Masoud Daghyani, Nuha Zamzami, Nizar Bouguila

Bounded and Semi-bounded Data Clustering


Chapter 9. A Frequentist Inference Method Based on Finite Bivariate and Multivariate Beta Mixture Models

Modern technological improvement, revolutionized computers, progress in scientific methods, and other related factors led to generate a massive volume of structured and unstructured data. Such valuable data has potential to be mined for information retrieval and analyzed computationally to reveal patterns, trends, and associations that lead to better decisions and strategies. Thus, machine learning and specifically, unsupervised learning methods have become the topic of interest of much recent researches in data engineering. Finite mixture models as unsupervised learning methods, namely clustering, are considered as capable techniques for discovery, extraction, and analysis of knowledge from data. Traditionally Gaussian mixture model (GMM) has drawn lots of attention in previous literature and has been studied extensively. However, other distributions demonstrate more flexibility and convenience in modeling and describing data.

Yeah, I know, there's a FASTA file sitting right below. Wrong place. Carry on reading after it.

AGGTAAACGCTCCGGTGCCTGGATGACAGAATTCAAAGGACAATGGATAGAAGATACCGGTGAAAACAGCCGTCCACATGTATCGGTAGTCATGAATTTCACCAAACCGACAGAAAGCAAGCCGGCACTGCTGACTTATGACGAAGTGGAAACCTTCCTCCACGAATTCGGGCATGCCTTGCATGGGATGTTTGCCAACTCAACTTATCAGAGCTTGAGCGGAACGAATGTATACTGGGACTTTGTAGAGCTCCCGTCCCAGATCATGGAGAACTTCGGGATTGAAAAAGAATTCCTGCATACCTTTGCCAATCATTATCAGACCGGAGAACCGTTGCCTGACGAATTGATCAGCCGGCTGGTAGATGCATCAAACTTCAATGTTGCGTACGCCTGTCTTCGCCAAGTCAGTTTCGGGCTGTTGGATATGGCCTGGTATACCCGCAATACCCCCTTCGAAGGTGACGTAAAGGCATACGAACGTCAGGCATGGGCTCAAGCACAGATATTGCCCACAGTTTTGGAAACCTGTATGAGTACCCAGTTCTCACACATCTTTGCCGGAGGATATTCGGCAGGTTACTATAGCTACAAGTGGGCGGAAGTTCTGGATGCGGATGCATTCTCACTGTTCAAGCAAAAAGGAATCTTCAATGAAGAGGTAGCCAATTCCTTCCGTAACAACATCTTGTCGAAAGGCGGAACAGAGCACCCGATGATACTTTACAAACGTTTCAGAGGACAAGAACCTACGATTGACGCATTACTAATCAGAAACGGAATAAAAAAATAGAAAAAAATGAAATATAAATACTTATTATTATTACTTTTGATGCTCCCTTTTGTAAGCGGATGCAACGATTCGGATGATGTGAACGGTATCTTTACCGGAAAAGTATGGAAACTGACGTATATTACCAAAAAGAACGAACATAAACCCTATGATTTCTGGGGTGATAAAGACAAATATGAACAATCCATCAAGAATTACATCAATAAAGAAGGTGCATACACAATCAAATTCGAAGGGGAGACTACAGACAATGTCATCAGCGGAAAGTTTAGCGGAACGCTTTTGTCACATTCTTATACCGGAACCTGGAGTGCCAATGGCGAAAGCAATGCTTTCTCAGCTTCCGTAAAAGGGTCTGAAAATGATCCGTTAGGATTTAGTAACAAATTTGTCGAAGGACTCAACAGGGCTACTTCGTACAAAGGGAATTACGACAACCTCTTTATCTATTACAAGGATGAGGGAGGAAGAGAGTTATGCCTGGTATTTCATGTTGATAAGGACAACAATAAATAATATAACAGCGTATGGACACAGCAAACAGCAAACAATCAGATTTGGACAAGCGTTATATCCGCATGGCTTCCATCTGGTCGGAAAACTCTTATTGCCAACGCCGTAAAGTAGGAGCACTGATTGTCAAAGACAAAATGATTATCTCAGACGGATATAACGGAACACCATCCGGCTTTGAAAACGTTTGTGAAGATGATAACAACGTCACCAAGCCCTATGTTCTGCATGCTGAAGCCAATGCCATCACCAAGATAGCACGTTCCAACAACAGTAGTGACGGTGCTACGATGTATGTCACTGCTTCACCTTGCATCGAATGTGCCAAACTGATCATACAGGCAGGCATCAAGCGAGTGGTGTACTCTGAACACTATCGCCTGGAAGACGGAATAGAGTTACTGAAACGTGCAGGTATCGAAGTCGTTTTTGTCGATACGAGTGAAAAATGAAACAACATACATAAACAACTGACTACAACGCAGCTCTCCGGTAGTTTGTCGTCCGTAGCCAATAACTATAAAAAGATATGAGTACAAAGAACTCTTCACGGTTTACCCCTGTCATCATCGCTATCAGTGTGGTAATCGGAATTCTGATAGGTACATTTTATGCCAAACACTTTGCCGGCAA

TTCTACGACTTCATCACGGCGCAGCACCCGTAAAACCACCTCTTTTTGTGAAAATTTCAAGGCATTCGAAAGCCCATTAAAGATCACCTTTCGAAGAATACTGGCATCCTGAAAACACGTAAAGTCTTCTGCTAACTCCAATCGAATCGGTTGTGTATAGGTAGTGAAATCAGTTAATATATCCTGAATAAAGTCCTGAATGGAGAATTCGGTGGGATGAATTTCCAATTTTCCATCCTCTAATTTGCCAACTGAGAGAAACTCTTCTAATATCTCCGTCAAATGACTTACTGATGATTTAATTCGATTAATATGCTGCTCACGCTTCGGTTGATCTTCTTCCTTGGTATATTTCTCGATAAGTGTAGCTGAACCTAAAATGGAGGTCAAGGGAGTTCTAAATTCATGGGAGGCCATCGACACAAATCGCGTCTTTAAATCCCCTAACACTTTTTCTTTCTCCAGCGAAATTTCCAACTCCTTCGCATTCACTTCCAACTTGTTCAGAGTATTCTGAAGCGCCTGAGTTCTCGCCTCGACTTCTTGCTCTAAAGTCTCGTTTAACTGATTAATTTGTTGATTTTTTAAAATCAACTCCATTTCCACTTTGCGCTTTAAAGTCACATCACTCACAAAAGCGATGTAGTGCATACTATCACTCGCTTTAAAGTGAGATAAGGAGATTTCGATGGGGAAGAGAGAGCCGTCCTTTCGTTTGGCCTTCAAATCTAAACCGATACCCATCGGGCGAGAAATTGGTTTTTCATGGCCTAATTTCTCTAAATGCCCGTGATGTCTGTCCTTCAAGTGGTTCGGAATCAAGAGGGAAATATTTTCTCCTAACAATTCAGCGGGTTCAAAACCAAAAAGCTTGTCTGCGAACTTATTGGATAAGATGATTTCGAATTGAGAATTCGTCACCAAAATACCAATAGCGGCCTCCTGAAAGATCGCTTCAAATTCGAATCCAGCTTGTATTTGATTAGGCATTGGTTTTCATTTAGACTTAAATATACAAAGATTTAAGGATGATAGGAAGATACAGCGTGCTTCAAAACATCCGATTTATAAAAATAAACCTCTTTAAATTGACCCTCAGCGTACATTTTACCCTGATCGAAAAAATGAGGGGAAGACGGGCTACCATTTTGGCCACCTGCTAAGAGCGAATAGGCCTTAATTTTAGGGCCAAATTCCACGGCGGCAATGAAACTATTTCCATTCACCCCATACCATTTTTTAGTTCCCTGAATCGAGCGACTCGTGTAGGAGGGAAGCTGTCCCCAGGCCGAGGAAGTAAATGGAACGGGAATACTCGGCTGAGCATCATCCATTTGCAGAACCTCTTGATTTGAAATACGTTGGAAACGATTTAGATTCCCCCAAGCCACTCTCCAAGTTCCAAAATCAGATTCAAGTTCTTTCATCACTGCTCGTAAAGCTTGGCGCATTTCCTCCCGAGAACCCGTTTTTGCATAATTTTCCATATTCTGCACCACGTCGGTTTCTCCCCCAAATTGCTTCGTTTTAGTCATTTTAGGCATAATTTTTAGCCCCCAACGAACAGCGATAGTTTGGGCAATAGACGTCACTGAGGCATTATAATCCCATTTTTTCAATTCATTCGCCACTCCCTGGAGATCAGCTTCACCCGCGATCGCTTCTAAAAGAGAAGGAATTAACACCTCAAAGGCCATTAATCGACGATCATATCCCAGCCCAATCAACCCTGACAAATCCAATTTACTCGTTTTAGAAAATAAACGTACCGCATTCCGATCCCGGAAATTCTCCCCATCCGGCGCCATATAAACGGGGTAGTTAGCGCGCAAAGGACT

The novel aspect of this work is to develop a framework to learn mixture models based on bivariate and multivariate Beta distributions. Moreover, we tackle simultaneously the problems of parameters estimation, cluster validation, or model selection which are principal challenges in deployment of mixture models. The effectiveness, utility, and advantages of the proposed method are illustrated through extensive empirical results using real datasets and challenging applications involving image segmentation, sentiment analysis, credit approval, and medical inference.
Narges Manouchehri, Nizar Bouguila

Chapter 10. Finite Inverted Beta-Liouville Mixture Models with Variational Component Splitting